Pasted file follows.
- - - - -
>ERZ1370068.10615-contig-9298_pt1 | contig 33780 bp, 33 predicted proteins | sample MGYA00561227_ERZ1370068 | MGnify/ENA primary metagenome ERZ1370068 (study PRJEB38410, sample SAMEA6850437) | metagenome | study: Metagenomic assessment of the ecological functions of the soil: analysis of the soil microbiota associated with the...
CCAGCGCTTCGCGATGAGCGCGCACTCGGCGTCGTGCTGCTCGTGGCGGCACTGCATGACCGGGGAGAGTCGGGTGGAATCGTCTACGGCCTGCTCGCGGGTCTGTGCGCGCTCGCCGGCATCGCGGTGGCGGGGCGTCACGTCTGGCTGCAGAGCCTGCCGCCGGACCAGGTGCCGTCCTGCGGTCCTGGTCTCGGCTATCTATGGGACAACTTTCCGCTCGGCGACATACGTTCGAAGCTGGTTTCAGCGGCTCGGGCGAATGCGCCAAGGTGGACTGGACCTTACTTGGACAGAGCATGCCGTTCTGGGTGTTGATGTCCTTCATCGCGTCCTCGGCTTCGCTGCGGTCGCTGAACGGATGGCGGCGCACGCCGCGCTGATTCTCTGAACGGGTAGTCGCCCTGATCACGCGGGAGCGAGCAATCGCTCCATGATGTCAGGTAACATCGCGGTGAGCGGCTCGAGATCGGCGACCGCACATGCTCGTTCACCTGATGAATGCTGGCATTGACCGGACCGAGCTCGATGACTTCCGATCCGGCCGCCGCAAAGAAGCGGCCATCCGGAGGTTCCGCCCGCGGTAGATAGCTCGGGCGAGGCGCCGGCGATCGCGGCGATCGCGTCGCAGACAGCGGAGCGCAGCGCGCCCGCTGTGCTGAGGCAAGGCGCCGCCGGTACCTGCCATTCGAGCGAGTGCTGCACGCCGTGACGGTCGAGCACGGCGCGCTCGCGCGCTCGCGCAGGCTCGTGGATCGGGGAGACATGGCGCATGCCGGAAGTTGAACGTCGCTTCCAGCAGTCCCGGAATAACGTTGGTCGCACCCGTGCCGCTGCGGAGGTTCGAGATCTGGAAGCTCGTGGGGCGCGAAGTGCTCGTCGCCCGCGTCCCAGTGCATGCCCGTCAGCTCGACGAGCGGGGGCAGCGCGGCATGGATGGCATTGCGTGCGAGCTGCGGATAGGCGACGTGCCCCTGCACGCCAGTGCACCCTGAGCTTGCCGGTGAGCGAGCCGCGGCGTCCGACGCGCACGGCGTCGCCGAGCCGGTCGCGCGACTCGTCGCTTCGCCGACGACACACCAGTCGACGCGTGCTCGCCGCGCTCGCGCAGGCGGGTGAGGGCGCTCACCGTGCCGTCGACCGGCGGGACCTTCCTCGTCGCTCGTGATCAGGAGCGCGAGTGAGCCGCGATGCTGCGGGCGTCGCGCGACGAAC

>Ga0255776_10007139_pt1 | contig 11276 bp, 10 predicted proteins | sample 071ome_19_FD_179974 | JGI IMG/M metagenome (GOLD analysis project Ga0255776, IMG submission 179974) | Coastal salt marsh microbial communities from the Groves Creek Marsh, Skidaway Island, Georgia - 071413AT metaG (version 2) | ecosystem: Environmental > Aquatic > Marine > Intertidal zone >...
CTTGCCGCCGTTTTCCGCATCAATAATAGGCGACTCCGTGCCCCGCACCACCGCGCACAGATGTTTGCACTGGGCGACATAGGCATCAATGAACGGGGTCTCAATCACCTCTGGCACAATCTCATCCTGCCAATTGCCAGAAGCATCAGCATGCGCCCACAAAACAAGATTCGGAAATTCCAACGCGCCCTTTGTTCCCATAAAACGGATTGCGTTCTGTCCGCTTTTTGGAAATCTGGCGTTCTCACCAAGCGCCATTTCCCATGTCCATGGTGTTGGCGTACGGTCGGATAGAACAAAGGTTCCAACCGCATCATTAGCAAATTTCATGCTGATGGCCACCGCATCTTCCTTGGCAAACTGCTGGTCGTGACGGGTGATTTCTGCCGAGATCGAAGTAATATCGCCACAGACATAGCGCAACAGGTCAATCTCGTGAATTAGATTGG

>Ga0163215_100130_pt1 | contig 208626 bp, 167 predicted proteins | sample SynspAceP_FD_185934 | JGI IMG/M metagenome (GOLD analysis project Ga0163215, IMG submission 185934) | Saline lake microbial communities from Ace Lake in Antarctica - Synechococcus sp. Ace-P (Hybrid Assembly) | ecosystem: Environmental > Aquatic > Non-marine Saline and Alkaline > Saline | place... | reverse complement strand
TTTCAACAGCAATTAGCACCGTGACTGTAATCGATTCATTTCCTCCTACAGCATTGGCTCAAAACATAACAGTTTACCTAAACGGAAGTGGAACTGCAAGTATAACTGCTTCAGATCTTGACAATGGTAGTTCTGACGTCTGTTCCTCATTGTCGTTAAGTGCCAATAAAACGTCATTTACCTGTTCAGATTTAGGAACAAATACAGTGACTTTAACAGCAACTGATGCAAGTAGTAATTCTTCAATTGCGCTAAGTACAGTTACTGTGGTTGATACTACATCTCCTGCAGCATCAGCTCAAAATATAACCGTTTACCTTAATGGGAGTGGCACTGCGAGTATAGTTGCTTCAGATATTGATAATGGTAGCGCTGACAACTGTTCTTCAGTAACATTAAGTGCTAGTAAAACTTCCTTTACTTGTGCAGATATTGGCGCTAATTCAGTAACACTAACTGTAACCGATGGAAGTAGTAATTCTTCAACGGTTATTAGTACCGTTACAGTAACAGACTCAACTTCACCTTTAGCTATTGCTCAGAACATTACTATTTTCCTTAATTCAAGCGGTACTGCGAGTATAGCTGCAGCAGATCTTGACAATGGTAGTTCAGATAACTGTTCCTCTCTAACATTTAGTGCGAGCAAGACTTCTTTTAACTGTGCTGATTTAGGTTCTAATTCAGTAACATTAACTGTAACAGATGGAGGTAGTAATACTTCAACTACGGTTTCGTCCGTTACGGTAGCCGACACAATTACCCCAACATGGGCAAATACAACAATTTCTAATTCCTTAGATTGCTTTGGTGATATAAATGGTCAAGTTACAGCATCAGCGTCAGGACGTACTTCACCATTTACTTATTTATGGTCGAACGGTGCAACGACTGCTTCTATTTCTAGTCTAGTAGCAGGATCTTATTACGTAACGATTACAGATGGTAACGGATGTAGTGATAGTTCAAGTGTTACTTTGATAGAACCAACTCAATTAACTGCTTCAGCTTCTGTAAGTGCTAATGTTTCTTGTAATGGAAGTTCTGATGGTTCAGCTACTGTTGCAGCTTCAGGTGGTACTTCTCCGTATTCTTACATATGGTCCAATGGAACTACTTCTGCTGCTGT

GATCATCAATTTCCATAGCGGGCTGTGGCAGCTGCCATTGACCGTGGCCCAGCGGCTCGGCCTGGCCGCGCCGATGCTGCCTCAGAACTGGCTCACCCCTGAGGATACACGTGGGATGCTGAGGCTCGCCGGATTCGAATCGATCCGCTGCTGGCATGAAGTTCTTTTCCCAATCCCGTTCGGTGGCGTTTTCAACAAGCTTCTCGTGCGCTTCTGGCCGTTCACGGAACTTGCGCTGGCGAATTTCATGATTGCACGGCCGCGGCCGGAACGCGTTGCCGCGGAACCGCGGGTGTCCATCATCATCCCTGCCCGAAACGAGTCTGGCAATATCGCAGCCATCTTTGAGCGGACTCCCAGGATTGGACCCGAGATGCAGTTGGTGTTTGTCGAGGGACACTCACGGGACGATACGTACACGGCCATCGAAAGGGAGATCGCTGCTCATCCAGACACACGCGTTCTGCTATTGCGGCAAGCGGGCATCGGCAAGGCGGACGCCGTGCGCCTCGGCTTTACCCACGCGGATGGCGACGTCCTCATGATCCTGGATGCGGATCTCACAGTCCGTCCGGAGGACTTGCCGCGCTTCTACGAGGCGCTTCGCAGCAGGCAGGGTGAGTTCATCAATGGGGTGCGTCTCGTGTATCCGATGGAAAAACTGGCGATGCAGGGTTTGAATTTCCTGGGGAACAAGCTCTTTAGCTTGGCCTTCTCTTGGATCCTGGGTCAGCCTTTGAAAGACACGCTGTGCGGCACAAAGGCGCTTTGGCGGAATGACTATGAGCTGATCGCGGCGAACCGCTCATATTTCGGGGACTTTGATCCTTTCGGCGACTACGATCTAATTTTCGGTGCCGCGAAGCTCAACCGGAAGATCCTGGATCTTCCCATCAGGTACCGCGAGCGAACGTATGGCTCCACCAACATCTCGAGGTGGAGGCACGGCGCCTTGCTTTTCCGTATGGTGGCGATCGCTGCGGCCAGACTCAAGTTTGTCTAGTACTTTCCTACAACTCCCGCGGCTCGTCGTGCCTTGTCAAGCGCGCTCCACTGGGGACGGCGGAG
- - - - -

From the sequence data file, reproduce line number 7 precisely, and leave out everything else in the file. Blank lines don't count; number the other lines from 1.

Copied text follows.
GATCATCAATTTCCATAGCGGGCTGTGGCAGCTGCCATTGACCGTGGCCCAGCGGCTCGGCCTGGCCGCGCCGATGCTGCCTCAGAACTGGCTCACCCCTGAGGATACACGTGGGATGCTGAGGCTCGCCGGATTCGAATCGATCCGCTGCTGGCATGAAGTTCTTTTCCCAATCCCGTTCGGTGGCGTTTTCAACAAGCTTCTCGTGCGCTTCTGGCCGTTCACGGAACTTGCGCTGGCGAATTTCATGATTGCACGGCCGCGGCCGGAACGCGTTGCCGCGGAACCGCGGGTGTCCATCATCATCCCTGCCCGAAACGAGTCTGGCAATATCGCAGCCATCTTTGAGCGGACTCCCAGGATTGGACCCGAGATGCAGTTGGTGTTTGTCGAGGGACACTCACGGGACGATACGTACACGGCCATCGAAAGGGAGATCGCTGCTCATCCAGACACACGCGTTCTGCTATTGCGGCAAGCGGGCATCGGCAAGGCGGACGCCGTGCGCCTCGGCTTTACCCACGCGGATGGCGACGTCCTCATGATCCTGGATGCGGATCTCACAGTCCGTCCGGAGGACTTGCCGCGCTTCTACGAGGCGCTTCGCAGCAGGCAGGGTGAGTTCATCAATGGGGTGCGTCTCGTGTATCCGATGGAAAAACTGGCGATGCAGGGTTTGAATTTCCTGGGGAACAAGCTCTTTAGCTTGGCCTTCTCTTGGATCCTGGGTCAGCCTTTGAAAGACACGCTGTGCGGCACAAAGGCGCTTTGGCGGAATGACTATGAGCTGATCGCGGCGAACCGCTCATATTTCGGGGACTTTGATCCTTTCGGCGACTACGATCTAATTTTCGGTGCCGCGAAGCTCAACCGGAAGATCCTGGATCTTCCCATCAGGTACCGCGAGCGAACGTATGGCTCCACCAACATCTCGAGGTGGAGGCACGGCGCCTTGCTTTTCCGTATGGTGGCGATCGCTGCGGCCAGACTCAAGTTTGTCTAGTACTTTCCTACAACTCCCGCGGCTCGTCGTGCCTTGTCAAGCGCGCTCCACTGGGGACGGCGGAG